(Sun President and Chief Operating Officer Jonathan Schwartz) . every computer in the world. because a Javabased technology.HOW DOES SUN MICROSYSTEMS EARN MONEY FROM JAVA?    "Java is the standard that allows us to talk to every cell phone. The company soon will begin earning royalties from companies that sell Blu-ray players. BD-Java." Schwartz said. the version of the Java technology for mobile phones and other handheld devices.” Sun earns royalty revenue from ever consumer device embedded with Java Micro Edition. is the interactive development platform for the Blu-ray high-definition video format. every set-top box. "Let me assure you that the revenue we get from the license is a tiny value of the revenue we get from the infrastructure behind the networks of those devices. Schwartz said.

6.THE EFFECTIVENESS AND USE OF PROTECTION MECHANISMS  Production Capabilities. 2. 3. Marketing Capabilities. 5. and Capital  Factors influencing benefits of protection vs. diffusion 1. 4. Can firm produce the technology at sufficient volume or quality levels? Are complements important? Are they available in sufficient range and quality? Can the firm afford to develop and produce them itself? Is there industry opposition against sole source technology? Can the firm improve the technology well enough and fast enough to compete with others? How important is it to prevent the technology from being altered in ways that fragment it as a standard? How valuable is architectural control to the firm? Does it have a major stake in complements for the technology? .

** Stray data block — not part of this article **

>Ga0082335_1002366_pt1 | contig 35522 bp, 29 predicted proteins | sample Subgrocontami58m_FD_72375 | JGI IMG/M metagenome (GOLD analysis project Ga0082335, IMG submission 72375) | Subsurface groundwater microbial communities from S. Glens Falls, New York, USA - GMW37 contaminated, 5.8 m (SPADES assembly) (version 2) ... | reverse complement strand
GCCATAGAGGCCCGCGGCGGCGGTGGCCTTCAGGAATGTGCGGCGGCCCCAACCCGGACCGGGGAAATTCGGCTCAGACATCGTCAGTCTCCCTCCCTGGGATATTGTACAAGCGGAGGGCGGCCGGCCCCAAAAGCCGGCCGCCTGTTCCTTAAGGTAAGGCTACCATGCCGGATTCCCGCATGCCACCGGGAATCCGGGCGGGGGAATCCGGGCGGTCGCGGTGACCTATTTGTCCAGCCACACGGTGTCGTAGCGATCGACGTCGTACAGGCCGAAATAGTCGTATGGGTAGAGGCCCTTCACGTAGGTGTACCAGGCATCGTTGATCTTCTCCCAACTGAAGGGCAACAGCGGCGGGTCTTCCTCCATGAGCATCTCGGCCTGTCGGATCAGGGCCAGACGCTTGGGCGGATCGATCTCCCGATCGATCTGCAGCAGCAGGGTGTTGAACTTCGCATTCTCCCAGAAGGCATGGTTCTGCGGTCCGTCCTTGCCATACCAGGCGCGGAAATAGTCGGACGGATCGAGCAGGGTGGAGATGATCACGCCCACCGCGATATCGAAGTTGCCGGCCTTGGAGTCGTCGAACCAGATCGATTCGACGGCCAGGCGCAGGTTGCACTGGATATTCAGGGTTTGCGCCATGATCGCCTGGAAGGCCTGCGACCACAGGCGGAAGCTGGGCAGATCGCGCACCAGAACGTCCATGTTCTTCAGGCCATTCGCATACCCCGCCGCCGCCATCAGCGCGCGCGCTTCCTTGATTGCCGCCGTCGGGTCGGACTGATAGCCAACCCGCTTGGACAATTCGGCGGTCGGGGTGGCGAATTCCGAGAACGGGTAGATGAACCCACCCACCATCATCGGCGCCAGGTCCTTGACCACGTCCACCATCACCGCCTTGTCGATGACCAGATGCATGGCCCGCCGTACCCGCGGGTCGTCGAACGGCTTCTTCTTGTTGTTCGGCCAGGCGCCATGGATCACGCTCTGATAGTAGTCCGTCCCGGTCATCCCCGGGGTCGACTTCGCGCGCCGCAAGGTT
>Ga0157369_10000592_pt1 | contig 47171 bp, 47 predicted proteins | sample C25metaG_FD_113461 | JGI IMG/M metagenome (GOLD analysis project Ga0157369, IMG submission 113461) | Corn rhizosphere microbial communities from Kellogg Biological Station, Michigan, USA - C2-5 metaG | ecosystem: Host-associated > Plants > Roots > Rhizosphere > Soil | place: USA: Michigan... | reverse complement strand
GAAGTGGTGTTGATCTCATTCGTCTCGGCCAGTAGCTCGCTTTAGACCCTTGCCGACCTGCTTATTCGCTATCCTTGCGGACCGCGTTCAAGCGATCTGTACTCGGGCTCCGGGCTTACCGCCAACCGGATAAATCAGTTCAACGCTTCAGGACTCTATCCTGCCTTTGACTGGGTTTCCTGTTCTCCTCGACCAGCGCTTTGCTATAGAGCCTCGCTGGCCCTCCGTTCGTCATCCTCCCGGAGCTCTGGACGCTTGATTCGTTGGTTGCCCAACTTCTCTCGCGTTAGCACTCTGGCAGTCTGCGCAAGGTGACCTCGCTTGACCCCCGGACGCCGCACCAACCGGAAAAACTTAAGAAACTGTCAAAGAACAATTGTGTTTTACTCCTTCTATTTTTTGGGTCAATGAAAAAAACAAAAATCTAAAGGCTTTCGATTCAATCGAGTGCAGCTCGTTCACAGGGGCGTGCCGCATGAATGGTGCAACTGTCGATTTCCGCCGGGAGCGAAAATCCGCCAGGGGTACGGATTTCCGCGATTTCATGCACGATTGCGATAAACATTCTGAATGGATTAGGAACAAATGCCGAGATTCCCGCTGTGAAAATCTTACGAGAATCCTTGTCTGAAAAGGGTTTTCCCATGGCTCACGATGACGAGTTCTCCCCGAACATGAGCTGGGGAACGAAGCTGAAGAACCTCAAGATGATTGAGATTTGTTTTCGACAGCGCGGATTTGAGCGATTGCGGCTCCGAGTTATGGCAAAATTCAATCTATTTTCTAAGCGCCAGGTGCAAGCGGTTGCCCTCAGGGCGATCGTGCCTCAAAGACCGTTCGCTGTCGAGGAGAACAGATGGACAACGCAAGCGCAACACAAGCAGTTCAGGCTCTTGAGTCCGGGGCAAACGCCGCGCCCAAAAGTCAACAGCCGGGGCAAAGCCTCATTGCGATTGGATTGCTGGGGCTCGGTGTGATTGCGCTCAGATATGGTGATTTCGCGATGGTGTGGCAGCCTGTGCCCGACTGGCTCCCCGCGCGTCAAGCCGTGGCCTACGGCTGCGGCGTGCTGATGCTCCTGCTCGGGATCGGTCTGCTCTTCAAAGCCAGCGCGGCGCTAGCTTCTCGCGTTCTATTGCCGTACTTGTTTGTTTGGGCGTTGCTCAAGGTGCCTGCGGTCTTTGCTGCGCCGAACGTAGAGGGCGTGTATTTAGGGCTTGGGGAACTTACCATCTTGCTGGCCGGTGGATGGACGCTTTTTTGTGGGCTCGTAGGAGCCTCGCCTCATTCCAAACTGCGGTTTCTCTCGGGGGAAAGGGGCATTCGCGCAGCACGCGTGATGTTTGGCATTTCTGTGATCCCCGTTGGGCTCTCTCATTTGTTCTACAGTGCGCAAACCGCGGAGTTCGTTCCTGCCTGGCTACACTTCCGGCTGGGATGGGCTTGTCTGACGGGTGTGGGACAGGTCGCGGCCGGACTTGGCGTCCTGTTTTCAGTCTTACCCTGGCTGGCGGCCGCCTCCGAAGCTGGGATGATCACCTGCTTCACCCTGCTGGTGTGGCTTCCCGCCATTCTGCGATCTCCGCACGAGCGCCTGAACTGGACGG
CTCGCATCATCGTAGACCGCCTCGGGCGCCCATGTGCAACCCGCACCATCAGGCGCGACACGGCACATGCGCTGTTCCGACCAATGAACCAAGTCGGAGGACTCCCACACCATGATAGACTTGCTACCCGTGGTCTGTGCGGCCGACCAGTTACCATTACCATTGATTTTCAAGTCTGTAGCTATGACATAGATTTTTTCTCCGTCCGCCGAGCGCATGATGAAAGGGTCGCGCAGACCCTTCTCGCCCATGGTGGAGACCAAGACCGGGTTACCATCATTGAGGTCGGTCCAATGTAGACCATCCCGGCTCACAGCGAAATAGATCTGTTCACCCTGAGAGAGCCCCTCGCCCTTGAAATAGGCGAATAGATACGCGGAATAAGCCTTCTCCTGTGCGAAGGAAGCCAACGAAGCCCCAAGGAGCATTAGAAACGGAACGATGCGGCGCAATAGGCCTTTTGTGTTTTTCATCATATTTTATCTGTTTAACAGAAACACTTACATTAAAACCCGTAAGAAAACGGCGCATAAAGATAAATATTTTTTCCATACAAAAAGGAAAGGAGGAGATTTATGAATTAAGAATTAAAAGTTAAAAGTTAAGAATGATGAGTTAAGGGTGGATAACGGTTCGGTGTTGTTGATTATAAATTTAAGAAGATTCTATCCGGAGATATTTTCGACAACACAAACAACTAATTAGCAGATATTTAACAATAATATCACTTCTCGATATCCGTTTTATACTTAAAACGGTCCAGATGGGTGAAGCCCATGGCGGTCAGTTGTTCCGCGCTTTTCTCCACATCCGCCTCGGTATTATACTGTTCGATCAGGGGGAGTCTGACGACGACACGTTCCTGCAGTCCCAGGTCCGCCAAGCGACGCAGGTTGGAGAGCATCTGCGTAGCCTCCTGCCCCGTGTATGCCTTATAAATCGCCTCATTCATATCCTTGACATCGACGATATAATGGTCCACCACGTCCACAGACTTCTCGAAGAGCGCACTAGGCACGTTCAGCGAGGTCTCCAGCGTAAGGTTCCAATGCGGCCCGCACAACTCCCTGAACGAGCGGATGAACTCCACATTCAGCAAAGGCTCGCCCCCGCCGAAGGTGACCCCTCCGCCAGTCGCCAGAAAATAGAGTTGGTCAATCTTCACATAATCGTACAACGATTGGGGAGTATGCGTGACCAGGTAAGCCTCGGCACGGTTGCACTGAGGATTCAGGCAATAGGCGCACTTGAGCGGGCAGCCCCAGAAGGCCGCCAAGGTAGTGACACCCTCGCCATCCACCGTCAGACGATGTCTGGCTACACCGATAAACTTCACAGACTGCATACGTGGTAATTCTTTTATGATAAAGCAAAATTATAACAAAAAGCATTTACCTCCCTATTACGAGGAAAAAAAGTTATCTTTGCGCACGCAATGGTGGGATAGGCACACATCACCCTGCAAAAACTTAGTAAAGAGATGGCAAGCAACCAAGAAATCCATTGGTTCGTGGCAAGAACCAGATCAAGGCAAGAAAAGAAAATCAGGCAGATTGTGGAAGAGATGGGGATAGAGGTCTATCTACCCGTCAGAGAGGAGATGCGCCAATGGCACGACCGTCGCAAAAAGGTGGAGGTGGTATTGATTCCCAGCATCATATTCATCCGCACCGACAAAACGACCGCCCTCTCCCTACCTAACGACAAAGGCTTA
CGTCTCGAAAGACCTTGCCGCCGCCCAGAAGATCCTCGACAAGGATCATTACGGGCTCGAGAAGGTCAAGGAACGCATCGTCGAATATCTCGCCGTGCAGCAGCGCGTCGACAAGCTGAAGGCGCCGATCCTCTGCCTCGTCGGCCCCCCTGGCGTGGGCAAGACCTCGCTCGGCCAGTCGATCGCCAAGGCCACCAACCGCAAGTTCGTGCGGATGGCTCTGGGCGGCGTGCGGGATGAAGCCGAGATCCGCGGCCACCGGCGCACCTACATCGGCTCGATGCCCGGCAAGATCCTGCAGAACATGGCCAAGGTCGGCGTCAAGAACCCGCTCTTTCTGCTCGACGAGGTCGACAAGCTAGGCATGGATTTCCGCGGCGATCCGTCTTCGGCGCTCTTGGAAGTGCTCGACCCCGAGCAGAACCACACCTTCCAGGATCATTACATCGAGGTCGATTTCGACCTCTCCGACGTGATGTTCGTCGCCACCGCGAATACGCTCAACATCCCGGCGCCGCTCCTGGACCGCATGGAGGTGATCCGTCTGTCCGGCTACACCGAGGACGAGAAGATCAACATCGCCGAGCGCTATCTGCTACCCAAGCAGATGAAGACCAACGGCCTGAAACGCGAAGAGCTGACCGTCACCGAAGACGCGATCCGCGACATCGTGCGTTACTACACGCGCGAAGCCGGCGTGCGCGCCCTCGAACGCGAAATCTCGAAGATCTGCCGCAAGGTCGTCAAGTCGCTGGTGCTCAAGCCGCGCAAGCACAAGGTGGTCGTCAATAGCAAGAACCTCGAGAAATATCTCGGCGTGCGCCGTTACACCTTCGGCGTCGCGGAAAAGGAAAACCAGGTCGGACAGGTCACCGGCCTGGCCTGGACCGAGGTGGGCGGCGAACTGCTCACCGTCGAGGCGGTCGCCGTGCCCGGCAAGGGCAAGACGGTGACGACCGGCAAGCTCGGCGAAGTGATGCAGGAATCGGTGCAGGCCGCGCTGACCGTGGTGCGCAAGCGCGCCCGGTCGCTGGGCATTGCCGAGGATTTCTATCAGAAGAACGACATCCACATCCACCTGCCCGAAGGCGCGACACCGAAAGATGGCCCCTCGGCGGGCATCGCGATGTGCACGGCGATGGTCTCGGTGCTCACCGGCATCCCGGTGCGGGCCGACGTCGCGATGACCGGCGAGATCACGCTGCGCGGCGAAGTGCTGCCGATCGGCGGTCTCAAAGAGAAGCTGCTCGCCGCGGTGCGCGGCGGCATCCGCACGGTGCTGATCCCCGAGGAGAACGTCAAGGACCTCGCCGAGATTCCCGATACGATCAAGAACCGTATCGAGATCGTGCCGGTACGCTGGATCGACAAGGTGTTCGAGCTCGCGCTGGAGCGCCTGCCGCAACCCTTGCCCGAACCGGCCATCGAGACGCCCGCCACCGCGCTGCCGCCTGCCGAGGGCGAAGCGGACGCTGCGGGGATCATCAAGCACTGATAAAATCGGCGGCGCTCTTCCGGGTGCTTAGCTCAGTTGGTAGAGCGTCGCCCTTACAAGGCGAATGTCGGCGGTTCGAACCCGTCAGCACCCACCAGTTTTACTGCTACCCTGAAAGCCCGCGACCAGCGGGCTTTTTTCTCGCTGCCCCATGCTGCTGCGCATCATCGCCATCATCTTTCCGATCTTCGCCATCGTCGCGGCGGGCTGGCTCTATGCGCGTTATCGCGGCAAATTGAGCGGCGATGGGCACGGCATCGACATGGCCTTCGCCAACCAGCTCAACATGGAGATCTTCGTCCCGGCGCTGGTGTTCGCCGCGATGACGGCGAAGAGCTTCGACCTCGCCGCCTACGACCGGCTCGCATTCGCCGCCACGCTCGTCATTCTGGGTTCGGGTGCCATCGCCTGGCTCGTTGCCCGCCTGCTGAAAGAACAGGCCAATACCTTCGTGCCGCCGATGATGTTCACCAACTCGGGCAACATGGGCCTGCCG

THE EFFECTIVENESS AND USE OF PROTECTION MECHANISMS  Production Capabilities. 6. 5. 4. 3. and Capital  Factors influencing benefits of protection vs. Can firm produce the technology at sufficient volume or quality levels? Are complements important? Are they available in sufficient range and quality? Can the firm afford to develop and produce them itself? Is there industry opposition against sole source technology? Can the firm improve the technology well enough and fast enough to compete with others? How important is it to prevent the technology from being altered in ways that fragment it as a standard? How valuable is architectural control to the firm? Does it have a . 2. Marketing Capabilities. diffusion 1.